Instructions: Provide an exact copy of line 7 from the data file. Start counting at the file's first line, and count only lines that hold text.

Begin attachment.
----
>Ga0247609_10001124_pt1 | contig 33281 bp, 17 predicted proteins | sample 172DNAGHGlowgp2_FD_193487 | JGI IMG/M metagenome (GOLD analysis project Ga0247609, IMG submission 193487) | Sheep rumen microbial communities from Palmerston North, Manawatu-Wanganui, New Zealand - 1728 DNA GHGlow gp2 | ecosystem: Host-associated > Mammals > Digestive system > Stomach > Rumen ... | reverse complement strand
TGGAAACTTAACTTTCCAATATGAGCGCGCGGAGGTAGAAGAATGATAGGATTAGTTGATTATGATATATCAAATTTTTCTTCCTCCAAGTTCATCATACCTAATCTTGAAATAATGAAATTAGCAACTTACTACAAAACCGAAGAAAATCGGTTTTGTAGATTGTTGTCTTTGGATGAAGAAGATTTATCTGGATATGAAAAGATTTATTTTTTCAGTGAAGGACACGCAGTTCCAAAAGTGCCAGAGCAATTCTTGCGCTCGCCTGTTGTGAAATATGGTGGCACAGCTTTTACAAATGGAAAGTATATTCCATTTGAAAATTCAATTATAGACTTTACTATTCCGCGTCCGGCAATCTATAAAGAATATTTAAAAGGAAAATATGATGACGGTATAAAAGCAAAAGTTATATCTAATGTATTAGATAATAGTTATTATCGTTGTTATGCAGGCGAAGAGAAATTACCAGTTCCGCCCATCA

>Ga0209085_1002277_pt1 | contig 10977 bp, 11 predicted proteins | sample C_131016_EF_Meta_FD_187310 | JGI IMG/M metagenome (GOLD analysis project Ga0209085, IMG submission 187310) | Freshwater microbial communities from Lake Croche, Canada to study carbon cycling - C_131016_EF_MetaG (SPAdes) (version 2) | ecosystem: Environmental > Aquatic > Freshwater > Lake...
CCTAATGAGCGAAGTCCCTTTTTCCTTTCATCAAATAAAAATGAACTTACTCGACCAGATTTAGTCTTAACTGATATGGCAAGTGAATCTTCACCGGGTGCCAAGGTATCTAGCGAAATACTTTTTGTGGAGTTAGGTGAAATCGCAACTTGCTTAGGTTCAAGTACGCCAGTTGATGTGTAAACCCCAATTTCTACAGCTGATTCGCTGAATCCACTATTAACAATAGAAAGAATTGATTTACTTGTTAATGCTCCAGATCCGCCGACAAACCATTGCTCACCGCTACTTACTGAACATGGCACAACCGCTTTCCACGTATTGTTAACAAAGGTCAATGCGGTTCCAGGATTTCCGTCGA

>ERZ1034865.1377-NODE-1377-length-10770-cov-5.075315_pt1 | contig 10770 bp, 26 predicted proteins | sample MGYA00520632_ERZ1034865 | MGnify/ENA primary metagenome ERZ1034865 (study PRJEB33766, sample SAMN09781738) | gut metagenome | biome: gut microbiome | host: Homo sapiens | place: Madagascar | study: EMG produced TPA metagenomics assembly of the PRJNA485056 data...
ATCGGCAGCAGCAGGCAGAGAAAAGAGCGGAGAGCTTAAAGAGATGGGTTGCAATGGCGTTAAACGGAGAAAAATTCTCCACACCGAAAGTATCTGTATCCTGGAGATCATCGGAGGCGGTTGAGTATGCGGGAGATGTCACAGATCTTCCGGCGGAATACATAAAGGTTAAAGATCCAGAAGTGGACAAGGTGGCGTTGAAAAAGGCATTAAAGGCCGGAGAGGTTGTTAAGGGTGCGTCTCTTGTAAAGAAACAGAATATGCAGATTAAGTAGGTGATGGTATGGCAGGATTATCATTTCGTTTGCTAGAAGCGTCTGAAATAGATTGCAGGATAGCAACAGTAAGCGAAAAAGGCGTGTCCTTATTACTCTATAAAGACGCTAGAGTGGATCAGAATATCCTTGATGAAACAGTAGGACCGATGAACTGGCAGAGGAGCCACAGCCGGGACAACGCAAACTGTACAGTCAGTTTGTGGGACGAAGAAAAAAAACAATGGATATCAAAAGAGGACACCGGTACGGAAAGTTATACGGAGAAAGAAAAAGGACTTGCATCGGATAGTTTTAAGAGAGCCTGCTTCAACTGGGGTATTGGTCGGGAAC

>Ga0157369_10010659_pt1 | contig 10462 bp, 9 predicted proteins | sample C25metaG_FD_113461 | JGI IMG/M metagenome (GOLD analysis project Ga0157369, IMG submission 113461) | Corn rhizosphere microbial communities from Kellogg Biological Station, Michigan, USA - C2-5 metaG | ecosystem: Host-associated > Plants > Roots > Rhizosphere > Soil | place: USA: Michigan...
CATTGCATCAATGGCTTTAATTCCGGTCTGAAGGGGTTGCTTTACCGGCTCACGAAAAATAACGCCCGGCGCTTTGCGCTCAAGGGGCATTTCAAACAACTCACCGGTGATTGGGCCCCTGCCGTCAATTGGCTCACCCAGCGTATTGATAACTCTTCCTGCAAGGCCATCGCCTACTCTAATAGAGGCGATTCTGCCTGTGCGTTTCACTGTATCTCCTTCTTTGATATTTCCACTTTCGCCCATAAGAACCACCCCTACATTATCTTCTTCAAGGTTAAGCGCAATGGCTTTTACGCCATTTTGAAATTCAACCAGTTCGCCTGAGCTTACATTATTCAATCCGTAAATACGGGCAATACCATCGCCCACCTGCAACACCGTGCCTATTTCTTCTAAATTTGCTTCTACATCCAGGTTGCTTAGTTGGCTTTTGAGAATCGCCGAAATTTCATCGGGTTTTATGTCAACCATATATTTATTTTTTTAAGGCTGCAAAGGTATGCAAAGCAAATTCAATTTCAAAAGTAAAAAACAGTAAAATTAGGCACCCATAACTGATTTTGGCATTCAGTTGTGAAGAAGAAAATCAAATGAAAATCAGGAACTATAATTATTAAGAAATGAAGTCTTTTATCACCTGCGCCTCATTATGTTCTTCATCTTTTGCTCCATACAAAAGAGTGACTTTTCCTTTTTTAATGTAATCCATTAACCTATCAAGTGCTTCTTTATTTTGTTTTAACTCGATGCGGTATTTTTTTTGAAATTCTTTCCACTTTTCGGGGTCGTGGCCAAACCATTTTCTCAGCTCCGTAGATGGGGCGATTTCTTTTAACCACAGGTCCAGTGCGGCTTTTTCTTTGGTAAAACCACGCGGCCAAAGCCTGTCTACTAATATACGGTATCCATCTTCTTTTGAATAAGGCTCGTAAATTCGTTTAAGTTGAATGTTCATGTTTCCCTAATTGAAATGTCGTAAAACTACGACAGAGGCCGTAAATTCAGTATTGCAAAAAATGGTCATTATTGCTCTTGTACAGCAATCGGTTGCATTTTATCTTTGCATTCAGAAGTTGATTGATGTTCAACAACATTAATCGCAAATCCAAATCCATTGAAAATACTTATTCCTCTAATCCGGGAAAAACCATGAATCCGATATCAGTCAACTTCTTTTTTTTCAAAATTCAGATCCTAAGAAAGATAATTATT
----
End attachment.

>Ga0157369_10010659_pt1 | contig 10462 bp, 9 predicted proteins | sample C25metaG_FD_113461 | JGI IMG/M metagenome (GOLD analysis project Ga0157369, IMG submission 113461) | Corn rhizosphere microbial communities from Kellogg Biological Station, Michigan, USA - C2-5 metaG | ecosystem: Host-associated > Plants > Roots > Rhizosphere > Soil | place: USA: Michigan...